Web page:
The Mackinac area exerts an energy that pulls at the conscience of indigenous people and newcomers alike. A 2016 poll revealed that nearly two-thirds of Michigan voters do not support oil pipelines in the Great Lakes. Holtz hopes the state government will soon have a moment of reckoning like he did five years ago, when he represented the Sierra Club in an initial meeting to discuss Line 5 with other environmentalists. Holtz had recently retired from a career in media and "wasn't looking for a fight." Then he spent an autumn weekend alone at the straits. "I drove across the bridge and looked over the water," he recalled. "I decided I didn't want to be responsible for not stopping an oil spill in a beautiful, wonderful place that I love. I don't want that to be my legacy."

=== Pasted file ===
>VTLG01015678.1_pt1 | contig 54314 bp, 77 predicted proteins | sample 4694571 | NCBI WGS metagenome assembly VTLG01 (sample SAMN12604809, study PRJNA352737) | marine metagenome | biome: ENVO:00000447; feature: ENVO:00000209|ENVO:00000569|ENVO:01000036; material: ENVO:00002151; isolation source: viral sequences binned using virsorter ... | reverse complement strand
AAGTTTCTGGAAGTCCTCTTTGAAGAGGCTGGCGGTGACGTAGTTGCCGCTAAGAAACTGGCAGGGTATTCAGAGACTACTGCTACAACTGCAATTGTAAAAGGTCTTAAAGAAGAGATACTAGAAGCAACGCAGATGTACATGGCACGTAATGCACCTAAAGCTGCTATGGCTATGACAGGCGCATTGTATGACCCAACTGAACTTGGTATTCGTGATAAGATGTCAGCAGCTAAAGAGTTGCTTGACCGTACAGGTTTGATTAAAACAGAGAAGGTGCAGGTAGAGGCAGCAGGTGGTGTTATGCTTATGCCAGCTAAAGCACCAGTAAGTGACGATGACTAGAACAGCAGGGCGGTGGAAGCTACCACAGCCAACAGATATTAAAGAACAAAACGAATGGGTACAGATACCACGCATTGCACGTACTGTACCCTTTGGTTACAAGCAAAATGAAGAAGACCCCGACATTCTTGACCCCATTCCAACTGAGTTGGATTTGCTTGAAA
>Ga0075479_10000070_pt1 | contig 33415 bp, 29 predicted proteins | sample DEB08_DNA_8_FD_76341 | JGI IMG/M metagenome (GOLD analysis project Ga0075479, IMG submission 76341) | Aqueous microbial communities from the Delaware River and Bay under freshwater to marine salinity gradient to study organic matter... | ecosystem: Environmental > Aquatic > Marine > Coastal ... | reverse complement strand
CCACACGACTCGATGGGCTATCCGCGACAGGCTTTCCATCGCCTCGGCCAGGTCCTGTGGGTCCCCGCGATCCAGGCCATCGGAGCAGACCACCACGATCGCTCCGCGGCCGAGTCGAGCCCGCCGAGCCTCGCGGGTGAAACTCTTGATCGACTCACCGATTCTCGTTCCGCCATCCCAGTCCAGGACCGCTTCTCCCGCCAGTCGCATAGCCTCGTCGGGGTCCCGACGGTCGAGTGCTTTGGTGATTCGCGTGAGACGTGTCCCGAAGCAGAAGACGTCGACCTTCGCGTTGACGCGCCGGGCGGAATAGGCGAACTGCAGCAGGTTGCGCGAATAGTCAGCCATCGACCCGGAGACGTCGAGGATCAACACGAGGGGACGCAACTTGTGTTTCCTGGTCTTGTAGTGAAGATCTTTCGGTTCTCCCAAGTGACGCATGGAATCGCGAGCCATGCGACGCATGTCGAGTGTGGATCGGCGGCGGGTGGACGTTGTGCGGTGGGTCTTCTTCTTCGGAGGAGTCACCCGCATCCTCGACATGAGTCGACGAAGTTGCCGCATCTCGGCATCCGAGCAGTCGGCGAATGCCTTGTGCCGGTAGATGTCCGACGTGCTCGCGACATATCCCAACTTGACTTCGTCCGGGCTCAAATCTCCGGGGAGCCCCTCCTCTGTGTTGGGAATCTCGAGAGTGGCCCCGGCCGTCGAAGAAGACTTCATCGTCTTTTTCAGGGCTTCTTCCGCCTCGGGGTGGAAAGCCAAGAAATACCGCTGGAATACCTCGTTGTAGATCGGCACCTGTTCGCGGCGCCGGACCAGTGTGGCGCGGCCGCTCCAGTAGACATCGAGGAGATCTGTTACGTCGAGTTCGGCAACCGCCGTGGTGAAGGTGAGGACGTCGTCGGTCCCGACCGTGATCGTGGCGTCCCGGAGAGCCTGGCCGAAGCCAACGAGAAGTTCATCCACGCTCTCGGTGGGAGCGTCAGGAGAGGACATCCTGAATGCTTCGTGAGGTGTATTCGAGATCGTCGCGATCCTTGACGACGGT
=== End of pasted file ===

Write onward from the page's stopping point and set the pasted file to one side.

Reposted with permission from our media associate SIERRA magazine.
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EcoWatch Daily Newsletter
By Heather Houser
Compost. Fly less. Reduce your meat consumption. Say no to plastic. These imperatives are familiar ones in the repertoire of individual actions to reduce a person's environmental impact. Don't have kids, or maybe just one. This climate action appears less frequently in that repertoire, but it's gaining currency as climate catastrophes mount. One study has shown that the reduction of greenhouse gas emissions from having one fewer child in the United States is 20 times higher—yes 2000% greater—than the impact of lifestyle changes like those listed above.